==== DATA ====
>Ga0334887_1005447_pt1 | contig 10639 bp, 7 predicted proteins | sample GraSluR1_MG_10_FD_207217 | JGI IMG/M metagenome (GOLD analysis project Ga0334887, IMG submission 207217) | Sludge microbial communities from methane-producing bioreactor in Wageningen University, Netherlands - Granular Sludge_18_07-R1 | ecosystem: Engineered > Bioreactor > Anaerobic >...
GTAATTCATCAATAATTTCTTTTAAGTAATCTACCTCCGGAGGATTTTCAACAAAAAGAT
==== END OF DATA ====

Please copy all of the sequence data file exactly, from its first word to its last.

>Ga0334887_1005447_pt1 | contig 10639 bp, 7 predicted proteins | sample GraSluR1_MG_10_FD_207217 | JGI IMG/M metagenome (GOLD analysis project Ga0334887, IMG submission 207217) | Sludge microbial communities from methane-producing bioreactor in Wageningen University, Netherlands - Granular Sludge_18_07-R1 | ecosystem: Engineered > Bioreactor > Anaerobic >...
GTAATTCATCAATAATTTCTTTTAAGTAATCTACCTCCGGAGGATTTTCAACAAAAAGAT